Paintings, poems, music, art and more were used to promote the cult of Stalin. A ‘Hymn to Stalin’ was created, praising him and thanking him for all the good in the world. Soviet posters depicted him among Karl Marx, Freidrich Engels and Vladimir Lenin as one of the world’s greatest communist thinkers. From 1935, the phrase “Thank you, Dear Comrade Stalin, for a Happy Childhood” was displayed above doorways at nurseries, orphanages and schools, whilst Children were expected to chant it as a slogan during festivals and gatherings. 

A Fully Established Cult of Personality (1935–

Throughout Stalin’s rule, Rallies were held celebrating the October Revolution. These rallies also showed Russians worshipping Stalin’s image, with the parades portraying him as a saviour (almost like a God) to the Russian people.

Meanwhile, the History of the All-Union Communist Party of Bolsheviks was published in 1938, with significant changes to the historical events that actually took place.

By 1939, the cult of personality around Stalin was fully established. His image was used to reassure the Soviet people that they had a strong leader to help them achieve the demands of the Five-Year Plans and achieve a positive outcome from the purges.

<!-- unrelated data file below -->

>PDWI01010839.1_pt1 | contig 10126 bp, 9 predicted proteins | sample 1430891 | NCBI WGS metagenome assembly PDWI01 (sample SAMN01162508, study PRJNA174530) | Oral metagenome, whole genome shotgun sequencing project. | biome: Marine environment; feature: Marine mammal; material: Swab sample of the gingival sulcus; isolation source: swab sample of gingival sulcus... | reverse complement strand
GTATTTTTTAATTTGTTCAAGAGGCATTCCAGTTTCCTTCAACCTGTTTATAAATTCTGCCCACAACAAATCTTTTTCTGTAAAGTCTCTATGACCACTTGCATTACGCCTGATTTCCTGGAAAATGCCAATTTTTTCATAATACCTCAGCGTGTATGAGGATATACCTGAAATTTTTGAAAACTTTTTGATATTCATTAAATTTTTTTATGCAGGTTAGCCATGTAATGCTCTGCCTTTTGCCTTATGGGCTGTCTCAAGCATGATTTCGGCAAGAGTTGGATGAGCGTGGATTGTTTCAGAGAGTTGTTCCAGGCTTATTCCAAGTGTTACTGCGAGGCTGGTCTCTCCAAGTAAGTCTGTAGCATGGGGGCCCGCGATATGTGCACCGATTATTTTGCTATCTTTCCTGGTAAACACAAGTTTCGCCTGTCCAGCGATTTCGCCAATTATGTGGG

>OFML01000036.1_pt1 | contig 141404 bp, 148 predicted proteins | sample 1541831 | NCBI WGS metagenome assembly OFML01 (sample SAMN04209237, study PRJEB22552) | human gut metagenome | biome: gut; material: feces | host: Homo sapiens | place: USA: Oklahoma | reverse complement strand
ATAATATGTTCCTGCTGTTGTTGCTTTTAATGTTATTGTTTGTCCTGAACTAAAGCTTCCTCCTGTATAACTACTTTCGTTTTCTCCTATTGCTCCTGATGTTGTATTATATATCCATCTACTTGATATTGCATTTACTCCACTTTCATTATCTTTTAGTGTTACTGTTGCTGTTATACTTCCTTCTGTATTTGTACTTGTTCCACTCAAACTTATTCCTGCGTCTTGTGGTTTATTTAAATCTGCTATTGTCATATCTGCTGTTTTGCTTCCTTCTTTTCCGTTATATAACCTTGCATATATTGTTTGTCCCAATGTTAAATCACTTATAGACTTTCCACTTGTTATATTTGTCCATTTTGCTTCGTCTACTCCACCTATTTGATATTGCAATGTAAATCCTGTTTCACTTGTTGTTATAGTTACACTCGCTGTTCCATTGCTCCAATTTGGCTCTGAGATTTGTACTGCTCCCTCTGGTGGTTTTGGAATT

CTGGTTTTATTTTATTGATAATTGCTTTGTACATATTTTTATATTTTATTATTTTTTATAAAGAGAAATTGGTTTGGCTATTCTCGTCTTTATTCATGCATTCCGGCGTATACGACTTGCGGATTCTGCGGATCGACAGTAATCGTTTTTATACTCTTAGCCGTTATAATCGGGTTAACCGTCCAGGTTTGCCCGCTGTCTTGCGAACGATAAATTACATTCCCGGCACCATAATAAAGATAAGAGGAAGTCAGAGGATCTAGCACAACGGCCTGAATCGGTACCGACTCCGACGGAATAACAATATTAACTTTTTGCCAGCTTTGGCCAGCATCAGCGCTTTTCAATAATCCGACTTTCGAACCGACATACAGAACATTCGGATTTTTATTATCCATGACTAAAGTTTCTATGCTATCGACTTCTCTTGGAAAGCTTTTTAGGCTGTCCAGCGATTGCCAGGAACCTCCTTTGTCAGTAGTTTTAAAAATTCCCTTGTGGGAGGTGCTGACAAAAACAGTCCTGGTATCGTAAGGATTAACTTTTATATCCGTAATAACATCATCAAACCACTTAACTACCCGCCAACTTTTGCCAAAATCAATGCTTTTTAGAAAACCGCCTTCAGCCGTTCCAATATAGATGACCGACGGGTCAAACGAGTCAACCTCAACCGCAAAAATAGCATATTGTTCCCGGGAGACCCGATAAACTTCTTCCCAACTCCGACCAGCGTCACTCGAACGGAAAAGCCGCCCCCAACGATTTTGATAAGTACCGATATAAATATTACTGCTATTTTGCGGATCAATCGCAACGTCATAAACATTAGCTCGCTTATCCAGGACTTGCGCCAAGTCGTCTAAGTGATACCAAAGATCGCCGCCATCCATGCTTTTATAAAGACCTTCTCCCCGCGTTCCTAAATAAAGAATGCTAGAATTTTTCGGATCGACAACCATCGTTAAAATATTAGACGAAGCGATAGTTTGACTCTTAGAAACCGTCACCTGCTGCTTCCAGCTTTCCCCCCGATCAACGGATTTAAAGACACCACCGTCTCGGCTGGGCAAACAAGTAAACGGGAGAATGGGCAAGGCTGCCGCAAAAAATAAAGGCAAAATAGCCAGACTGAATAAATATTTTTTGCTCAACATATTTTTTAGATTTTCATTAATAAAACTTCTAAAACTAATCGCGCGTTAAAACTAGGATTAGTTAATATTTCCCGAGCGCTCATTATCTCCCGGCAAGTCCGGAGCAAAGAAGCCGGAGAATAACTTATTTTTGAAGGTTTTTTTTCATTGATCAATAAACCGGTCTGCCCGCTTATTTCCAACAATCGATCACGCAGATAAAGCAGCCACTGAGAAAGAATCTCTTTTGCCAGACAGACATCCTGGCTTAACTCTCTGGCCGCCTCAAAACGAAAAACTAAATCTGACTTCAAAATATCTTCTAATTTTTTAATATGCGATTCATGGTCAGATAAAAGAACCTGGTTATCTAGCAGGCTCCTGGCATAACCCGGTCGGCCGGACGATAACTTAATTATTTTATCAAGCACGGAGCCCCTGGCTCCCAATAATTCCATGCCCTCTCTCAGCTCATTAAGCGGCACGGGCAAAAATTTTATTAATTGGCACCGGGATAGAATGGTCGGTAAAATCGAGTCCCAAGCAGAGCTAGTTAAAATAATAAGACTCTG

Finally, as war loomed, Stalin’s image became more of that of an all-powerful leader. Some of his quotes suggested an aggressive and repressive cult, for example, “Death is the solution to all problems. No man - no problem.” and “The death of one man is a tragedy. The death of millions is a statistic.”. He believed that in order to present the prestige of the USSR, he would have to resort to methods of repression.

How did the Soviet people respond to Stalin’s cult of personality?

Firstly, many Russians, including Stakhanovites, soldiers and young educated people, believed that they had reason to be grateful to Stalin because they were able to acquire power and status, despite many of them coming from humble beginnings. Stalin’s cult of personality appealed to the soldiers and intellectuals as it gave them a status which was not dependent on their class, and created hope for the people as Stalin’s success inspired them.

Secondly, nationalists and traditionalists saw Stalin as a traditional defender of the people.  Stalin played a role which was in fact not so different from that of the former Tsars. Millions of petitions and letters were sent to him and other Communist leaders asking for his help in their misfortune or the actions of local officials or bureaucrats. Stalin needed to appeal to the traditionalists who wanted more autocratic rule in the government. Stalin portrayed himself as someone who would rule in a dictatorial manner, whilst also maintaining support from the Russians who supported Lenin’s rule. This is especially important considering that during Lenin’s time in power, he was unable to adopt a more democratic rule due to social policies such as war communism which had to be carried out. Hence, Stalin could continue to illustrate himself as Lenin’s successor.